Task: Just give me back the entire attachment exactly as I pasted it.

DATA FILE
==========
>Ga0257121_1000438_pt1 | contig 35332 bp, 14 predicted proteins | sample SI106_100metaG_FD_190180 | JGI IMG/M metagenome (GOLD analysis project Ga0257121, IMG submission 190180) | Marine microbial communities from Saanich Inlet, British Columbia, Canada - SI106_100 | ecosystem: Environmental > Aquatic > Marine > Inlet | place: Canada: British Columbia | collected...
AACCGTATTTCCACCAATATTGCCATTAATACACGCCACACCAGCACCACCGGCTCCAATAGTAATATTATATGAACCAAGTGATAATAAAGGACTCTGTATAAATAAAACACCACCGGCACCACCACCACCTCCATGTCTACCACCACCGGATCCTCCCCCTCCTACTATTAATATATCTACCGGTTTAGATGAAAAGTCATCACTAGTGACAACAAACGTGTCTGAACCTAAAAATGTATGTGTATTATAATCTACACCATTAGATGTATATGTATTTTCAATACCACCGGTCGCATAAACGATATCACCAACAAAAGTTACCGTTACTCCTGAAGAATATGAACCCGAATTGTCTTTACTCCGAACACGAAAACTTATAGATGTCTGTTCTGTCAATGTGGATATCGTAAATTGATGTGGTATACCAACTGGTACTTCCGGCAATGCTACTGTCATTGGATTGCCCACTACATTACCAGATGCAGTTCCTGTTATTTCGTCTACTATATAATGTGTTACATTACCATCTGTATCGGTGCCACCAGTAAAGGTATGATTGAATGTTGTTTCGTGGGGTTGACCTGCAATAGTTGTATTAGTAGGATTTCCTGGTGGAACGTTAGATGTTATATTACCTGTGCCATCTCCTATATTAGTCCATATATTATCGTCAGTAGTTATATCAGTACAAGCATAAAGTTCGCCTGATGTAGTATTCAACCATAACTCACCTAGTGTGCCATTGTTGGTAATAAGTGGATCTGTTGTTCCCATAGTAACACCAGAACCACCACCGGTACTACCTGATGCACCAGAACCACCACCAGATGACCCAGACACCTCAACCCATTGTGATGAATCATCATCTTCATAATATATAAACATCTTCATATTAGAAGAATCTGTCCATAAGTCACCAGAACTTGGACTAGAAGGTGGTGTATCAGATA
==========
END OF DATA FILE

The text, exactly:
>Ga0257121_1000438_pt1 | contig 35332 bp, 14 predicted proteins | sample SI106_100metaG_FD_190180 | JGI IMG/M metagenome (GOLD analysis project Ga0257121, IMG submission 190180) | Marine microbial communities from Saanich Inlet, British Columbia, Canada - SI106_100 | ecosystem: Environmental > Aquatic > Marine > Inlet | place: Canada: British Columbia | collected...
AACCGTATTTCCACCAATATTGCCATTAATACACGCCACACCAGCACCACCGGCTCCAATAGTAATATTATATGAACCAAGTGATAATAAAGGACTCTGTATAAATAAAACACCACCGGCACCACCACCACCTCCATGTCTACCACCACCGGATCCTCCCCCTCCTACTATTAATATATCTACCGGTTTAGATGAAAAGTCATCACTAGTGACAACAAACGTGTCTGAACCTAAAAATGTATGTGTATTATAATCTACACCATTAGATGTATATGTATTTTCAATACCACCGGTCGCATAAACGATATCACCAACAAAAGTTACCGTTACTCCTGAAGAATATGAACCCGAATTGTCTTTACTCCGAACACGAAAACTTATAGATGTCTGTTCTGTCAATGTGGATATCGTAAATTGATGTGGTATACCAACTGGTACTTCCGGCAATGCTACTGTCATTGGATTGCCCACTACATTACCAGATGCAGTTCCTGTTATTTCGTCTACTATATAATGTGTTACATTACCATCTGTATCGGTGCCACCAGTAAAGGTATGATTGAATGTTGTTTCGTGGGGTTGACCTGCAATAGTTGTATTAGTAGGATTTCCTGGTGGAACGTTAGATGTTATATTACCTGTGCCATCTCCTATATTAGTCCATATATTATCGTCAGTAGTTATATCAGTACAAGCATAAAGTTCGCCTGATGTAGTATTCAACCATAACTCACCTAGTGTGCCATTGTTGGTAATAAGTGGATCTGTTGTTCCCATAGTAACACCAGAACCACCACCGGTACTACCTGATGCACCAGAACCACCACCAGATGACCCAGACACCTCAACCCATTGTGATGAATCATCATCTTCATAATATATAAACATCTTCATATTAGAAGAATCTGTCCATAAGTCACCAGAACTTGGACTAGAAGGTGGTGTATCAGATA